What Is News?
News is information about events that affect many people. It could be something as big as the economy or something as small as a fire in a house. When it affects many people, it is considered to be news and will probably end up on the newscast or in the newspaper. It is best to try to get your news from a variety of sources. This way you can see the different points of view of the same event.
The items that make news are usually things that happen very recently. It is important to keep this in mind when writing a news story. If a newspaper wants to report on an event that happened last week, it might be considered an old piece of news and not worth covering.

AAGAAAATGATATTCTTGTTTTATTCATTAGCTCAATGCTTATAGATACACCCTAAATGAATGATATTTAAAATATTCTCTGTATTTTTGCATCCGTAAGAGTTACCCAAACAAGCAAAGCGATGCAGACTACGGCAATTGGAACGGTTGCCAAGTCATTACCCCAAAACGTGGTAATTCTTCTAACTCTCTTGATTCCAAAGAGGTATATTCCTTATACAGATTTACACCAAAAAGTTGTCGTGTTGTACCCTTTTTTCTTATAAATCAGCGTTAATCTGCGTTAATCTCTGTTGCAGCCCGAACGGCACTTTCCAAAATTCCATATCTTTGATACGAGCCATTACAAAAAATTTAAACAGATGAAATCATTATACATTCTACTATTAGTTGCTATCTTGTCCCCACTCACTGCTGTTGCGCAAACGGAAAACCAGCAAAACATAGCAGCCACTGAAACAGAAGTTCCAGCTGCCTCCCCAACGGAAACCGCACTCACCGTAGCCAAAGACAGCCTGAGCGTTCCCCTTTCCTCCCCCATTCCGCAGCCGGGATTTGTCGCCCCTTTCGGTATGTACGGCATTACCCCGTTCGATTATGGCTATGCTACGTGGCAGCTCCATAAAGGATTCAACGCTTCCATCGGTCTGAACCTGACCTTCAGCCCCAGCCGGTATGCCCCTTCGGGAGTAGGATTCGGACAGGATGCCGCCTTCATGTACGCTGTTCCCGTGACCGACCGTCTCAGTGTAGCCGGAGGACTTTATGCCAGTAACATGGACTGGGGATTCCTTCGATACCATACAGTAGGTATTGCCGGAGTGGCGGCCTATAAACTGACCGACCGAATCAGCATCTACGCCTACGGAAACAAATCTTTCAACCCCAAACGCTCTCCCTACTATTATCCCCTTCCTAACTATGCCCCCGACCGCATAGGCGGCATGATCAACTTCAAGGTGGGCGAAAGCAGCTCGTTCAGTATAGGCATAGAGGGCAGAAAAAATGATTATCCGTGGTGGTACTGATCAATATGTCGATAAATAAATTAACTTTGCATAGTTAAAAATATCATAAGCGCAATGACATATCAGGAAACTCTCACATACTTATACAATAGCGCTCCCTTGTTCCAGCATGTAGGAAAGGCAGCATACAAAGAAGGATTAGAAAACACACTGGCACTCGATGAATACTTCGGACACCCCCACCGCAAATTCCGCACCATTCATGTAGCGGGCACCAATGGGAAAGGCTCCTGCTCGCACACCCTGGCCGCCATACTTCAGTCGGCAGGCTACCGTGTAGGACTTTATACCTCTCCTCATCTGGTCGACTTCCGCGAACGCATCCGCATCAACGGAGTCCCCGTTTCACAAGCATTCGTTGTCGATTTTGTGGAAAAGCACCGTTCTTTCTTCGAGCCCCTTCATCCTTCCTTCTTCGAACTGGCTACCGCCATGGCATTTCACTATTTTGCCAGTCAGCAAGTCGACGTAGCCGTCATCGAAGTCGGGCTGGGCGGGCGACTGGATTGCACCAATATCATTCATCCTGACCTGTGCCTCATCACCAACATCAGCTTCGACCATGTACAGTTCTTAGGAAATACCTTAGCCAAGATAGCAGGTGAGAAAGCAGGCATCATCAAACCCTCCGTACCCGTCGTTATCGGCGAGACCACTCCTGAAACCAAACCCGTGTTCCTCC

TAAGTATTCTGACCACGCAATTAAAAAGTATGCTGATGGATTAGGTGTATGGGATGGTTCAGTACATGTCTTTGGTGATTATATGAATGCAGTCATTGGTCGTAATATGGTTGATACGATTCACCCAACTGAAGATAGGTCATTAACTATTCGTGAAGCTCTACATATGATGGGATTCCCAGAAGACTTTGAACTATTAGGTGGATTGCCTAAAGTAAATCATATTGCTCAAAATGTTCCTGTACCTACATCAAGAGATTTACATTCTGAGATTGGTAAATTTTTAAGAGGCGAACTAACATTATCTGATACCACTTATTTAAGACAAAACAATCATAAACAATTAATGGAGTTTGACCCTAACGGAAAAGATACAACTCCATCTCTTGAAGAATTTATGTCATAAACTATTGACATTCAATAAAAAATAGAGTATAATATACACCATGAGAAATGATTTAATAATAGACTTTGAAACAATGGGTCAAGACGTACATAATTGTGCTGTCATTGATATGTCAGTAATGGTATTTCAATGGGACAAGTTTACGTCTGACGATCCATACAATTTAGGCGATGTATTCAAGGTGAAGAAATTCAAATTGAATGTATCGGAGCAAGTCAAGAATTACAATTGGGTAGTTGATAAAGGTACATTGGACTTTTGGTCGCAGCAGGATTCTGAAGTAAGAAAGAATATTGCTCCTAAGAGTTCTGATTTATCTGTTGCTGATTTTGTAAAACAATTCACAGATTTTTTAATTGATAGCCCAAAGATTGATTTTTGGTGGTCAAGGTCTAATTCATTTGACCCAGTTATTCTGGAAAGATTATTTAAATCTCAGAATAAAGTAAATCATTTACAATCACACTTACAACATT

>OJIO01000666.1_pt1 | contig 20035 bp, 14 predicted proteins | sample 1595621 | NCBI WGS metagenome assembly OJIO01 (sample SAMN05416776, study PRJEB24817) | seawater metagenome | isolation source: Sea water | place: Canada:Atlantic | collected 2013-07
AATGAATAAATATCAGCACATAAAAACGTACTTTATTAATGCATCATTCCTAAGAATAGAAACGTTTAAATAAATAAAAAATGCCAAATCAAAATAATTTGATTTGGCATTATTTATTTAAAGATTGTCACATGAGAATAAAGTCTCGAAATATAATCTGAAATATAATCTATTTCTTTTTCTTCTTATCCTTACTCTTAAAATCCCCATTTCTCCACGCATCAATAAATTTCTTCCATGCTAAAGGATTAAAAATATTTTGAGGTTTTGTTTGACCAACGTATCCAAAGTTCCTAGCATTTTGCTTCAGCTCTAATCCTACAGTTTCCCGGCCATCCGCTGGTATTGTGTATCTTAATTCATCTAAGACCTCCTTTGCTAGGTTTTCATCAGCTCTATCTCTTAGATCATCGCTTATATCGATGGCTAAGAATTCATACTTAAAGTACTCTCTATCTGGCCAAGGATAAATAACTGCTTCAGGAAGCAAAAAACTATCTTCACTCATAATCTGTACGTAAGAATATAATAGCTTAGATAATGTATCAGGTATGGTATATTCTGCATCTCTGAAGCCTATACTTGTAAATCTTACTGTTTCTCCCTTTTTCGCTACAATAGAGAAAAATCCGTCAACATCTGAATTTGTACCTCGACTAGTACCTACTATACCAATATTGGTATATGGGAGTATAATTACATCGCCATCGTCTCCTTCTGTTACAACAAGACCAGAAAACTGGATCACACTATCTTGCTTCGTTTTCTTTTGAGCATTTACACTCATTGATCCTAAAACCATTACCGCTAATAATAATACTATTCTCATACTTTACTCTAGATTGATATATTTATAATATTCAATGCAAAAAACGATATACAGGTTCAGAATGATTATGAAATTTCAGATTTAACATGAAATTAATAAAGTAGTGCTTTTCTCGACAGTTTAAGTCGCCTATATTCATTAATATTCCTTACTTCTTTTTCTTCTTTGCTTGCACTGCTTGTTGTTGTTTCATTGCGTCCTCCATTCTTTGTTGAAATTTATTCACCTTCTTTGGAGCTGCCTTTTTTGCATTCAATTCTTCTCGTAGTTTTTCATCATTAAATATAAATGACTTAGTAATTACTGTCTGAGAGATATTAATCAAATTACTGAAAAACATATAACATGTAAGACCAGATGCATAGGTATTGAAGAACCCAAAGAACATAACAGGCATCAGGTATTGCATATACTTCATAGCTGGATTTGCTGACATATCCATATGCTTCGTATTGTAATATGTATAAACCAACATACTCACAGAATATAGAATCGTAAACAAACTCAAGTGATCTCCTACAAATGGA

In addition to timeliness, there are other characteristics that can make a story newsworthy. These include drama, consequence, proximity, and narrative. These will be discussed in detail later on in the class.
The skill that a good journalist needs to acquire is to know how to find newsworthy events, gather the necessary information quickly and efficiently, place it in a meaningful context, and write concisely. The readings, discussions and exercises in this course are designed to help you develop these skills as tomorrow’s journalists. In addition, it is essential to understand that no one point of view is more valid than any other in the realm of news. It is wise to vary your news sources, and to seek out those that align with your own political or social viewpoints.